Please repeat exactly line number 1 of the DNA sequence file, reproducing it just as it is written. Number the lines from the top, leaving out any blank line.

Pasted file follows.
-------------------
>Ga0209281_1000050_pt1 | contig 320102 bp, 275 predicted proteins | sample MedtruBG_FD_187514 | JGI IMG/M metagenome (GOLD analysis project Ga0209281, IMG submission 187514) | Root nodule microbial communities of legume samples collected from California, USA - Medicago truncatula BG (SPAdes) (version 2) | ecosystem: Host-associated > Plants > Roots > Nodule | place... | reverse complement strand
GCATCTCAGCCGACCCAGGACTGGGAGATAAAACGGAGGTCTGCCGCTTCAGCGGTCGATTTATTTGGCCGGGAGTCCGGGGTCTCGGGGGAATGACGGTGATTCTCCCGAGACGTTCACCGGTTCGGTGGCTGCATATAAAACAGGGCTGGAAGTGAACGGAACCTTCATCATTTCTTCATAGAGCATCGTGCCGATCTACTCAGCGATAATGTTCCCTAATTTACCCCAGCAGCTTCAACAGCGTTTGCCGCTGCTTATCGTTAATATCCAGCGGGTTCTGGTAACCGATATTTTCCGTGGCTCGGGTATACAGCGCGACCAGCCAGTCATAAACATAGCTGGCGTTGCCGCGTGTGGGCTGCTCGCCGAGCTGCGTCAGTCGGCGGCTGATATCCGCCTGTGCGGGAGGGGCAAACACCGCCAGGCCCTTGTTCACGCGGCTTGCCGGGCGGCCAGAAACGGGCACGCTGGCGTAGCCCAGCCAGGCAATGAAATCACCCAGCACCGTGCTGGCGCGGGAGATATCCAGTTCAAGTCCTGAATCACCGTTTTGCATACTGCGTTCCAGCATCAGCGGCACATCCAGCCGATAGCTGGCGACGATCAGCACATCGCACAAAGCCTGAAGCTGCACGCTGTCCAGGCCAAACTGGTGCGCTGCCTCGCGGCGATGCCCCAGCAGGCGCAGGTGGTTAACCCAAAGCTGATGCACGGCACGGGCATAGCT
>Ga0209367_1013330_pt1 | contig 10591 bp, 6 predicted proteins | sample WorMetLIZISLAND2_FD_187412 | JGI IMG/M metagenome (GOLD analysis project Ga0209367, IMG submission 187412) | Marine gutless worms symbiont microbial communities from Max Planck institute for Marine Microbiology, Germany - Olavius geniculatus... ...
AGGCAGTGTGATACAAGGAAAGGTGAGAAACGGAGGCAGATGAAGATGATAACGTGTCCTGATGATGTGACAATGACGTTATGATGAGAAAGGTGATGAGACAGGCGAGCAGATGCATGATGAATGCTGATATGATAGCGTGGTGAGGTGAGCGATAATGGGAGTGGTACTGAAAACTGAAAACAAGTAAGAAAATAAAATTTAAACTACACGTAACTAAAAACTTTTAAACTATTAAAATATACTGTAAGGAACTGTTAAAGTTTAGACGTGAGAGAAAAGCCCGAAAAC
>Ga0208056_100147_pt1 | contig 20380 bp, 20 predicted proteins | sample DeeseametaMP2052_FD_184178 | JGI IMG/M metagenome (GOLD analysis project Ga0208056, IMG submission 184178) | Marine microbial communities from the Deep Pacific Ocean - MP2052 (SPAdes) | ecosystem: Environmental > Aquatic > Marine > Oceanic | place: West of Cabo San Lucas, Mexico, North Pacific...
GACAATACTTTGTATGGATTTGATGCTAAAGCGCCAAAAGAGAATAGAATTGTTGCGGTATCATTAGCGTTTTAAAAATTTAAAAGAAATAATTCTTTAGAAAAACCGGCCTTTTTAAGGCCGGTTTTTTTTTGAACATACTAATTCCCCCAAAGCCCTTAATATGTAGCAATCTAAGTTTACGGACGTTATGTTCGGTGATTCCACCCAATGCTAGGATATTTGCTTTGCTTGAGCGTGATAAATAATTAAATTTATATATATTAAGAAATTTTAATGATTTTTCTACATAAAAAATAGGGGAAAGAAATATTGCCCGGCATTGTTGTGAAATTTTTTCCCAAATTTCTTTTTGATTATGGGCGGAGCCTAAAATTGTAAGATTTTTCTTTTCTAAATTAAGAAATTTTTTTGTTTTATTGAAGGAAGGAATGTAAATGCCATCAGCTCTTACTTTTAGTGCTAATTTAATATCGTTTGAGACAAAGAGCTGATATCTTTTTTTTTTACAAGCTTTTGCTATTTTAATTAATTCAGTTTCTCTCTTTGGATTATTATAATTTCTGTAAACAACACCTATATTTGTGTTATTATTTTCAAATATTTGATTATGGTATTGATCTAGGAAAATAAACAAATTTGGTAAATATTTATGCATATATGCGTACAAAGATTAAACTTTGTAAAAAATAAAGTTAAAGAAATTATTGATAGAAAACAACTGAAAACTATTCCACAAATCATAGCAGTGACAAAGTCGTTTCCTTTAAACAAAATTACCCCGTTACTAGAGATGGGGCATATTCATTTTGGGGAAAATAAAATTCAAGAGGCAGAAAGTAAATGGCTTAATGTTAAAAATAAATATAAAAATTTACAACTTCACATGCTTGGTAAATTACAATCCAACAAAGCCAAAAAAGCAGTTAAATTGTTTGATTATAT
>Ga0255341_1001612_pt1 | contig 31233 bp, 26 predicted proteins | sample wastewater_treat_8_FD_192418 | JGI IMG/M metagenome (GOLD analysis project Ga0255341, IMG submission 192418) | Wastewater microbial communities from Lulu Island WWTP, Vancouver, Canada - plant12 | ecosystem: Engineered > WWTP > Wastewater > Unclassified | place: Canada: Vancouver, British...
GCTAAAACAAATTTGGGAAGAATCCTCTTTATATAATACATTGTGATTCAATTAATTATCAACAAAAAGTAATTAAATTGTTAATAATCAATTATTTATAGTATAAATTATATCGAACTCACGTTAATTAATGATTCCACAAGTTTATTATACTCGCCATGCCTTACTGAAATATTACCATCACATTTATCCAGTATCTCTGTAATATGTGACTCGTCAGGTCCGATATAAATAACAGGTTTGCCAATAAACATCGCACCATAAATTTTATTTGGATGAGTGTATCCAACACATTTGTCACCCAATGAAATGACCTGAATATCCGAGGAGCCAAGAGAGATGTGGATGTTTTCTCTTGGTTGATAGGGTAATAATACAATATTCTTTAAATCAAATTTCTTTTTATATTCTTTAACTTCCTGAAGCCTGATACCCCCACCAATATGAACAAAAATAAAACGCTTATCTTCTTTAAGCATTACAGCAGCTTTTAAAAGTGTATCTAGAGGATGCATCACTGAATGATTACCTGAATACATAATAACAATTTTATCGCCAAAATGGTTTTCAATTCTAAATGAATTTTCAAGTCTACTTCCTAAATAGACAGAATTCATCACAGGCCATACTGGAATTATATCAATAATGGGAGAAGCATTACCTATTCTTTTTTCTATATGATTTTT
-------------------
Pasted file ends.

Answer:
>Ga0209281_1000050_pt1 | contig 320102 bp, 275 predicted proteins | sample MedtruBG_FD_187514 | JGI IMG/M metagenome (GOLD analysis project Ga0209281, IMG submission 187514) | Root nodule microbial communities of legume samples collected from California, USA - Medicago truncatula BG (SPAdes) (version 2) | ecosystem: Host-associated > Plants > Roots > Nodule | place... | reverse complement strand